At the beginning of the plea hearing, the prosecuting attorney explained the terms of the parties' agreement, noting that Triplett would be pleading guilty to one count each of human trafficking, pandering and felon in possession of a firearm, and that “all the remaining charges are being dismissed but read in for sentencing purposes.” Id. at 525. The prosecutor was particularly interested in making a record as to why Count 1, the attempted homicide charge, was being dismissed. She noted that Count 1 involved the shooting of one of the two women Triplett was charged with trafficking and expressed the state's view that it was “borderline between an attempted homicide and a recklessly endangering safety, depending on how the facts were to come in.” Id. The prosecutor explained further:

Certain statements from the victim led the state to believe - - and I'm still fairly confident that there were statements made by the defendant effectuating an intent at the time that this incident happened, which resulted in the defendant having a gun and pointing it at the victim. And then there being a struggle and the victim being hit in the buttocks with a bullet that ricocheted and hit the defendant in the hand.

Id. Despite the seriousness of this offense and the number of other offenses that were being dismissed, the prosecutor believed the agreed upon resolution of the charges was reasonable considering the number of vulnerable witnesses who would have to testify if the case were to go to trial. Id. at 526. The prosecutor emphasized that Triplett was pleading guilty to three counts, especially one of the human trafficking count, which she thought “most accurately characterizes the defendant's course of conduct here.” Id. She explained she had also charged him with a number of counts of delivery of heroin, noting that “those are a little bit more difficult to substantiate but were part of his total course of conduct, ” which she described as delivering heroin repeatedly and thereby controlling “the individuals he was trafficking or prostituting.” Id. at 527. Based on these considerations, the prosecutor thought the dismissals reasonable, especially since those charges would be considered as read-in offenses even though the defendant was not admitting all of the underlying facts.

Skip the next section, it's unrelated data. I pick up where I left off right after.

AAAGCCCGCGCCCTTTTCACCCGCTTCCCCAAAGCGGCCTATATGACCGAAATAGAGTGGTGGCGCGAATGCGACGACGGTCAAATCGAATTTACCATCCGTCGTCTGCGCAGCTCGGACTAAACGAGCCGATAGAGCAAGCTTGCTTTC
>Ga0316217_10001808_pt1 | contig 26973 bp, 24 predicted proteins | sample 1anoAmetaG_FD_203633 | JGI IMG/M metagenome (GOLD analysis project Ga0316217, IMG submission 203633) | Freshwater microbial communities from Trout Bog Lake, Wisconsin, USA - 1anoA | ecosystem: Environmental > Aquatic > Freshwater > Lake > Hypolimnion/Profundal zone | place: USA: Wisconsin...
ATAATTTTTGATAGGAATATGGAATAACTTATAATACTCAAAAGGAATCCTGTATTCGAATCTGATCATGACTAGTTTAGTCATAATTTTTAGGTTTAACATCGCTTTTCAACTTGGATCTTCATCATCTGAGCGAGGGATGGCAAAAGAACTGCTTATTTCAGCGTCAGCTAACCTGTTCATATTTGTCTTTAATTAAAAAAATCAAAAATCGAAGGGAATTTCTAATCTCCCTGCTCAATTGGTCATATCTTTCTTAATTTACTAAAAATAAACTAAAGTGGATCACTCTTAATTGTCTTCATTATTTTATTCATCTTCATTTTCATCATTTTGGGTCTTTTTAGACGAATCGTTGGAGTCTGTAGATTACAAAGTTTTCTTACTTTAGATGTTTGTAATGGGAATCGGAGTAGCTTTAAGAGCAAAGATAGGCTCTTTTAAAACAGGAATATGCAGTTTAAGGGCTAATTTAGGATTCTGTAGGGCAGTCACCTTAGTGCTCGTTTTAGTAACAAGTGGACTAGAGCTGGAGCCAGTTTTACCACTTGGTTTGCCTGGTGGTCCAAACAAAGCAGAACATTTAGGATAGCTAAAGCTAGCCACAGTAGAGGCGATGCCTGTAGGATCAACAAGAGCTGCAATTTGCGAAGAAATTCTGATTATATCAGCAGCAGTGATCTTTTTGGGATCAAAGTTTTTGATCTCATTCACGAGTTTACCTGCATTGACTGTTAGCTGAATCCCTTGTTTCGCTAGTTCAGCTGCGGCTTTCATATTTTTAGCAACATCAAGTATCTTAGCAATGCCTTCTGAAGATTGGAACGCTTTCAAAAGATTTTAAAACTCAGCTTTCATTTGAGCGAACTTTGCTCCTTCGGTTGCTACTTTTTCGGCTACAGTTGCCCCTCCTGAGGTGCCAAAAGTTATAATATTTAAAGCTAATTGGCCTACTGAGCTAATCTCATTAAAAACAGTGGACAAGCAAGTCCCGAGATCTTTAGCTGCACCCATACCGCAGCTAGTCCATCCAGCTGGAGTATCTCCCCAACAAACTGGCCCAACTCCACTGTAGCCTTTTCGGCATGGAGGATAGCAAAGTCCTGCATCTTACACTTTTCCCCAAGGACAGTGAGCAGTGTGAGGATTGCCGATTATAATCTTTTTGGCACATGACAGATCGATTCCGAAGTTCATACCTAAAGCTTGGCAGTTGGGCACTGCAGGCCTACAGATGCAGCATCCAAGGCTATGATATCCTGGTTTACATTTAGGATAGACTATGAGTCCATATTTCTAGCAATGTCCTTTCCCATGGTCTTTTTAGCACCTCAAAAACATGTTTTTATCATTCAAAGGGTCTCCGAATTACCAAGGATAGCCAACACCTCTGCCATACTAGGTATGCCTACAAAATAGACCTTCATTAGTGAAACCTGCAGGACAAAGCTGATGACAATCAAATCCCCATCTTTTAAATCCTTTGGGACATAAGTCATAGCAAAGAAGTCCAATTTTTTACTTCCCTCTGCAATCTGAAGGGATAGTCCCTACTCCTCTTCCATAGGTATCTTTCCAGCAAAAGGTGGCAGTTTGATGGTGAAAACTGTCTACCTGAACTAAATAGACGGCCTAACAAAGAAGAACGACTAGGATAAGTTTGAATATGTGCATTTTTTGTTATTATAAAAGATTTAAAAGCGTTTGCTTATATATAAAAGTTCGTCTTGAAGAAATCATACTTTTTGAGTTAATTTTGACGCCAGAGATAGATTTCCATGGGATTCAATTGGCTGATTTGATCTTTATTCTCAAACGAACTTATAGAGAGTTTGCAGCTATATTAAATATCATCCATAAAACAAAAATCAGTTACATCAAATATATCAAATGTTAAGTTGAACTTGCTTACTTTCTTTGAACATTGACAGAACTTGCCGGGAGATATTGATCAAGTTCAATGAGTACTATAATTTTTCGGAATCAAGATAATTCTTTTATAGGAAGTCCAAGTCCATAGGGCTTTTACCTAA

Triplett's attorney interrupted at that point only to emphasize that his client was not admitting the read-in offenses. Instead, he explained, “These are things that the state is telling you they [sic] believe happened.” Id. at 528. When asked further by the court, Triplett's attorney agreed that the dismissed charges were to be read in at sentencing, but noted his client was not agreeing that he committed those offenses and stated “we'll have something to say about the shooting now, if the court wants, or summarily at sentencing.” Id. The court explained that it was simply trying to make a clear record of the parties' agreement and then proceeded to question the defendant personally.

         In response to the court's questions, Triplett confirmed his age, education, and the fact that he was not under the influence of any drugs or alcohol and had never been treated for any mental illness or disorder. Triplett testified that he understood the maximum sentences for each of the three counts to which he was pleading guilty and that the court was not bound by the recommendations of the parties. He confirmed that he had gone over every one of the provisions of the plea questionnaire and waiver of rights form with his attorney and had likewise gone over the elements of each of the offenses and how they related to the facts of the case. Id. at 529-31. With respect to the human trafficking charge, the court specifically confirmed that Triplett had read over the jury instruction attached to the form. The court then asked Triplett:

And that you knowingly engaged in the trafficking. That you recruited, enticed or provided the victim of the offense without their consent. That you did so for the commercial sex ...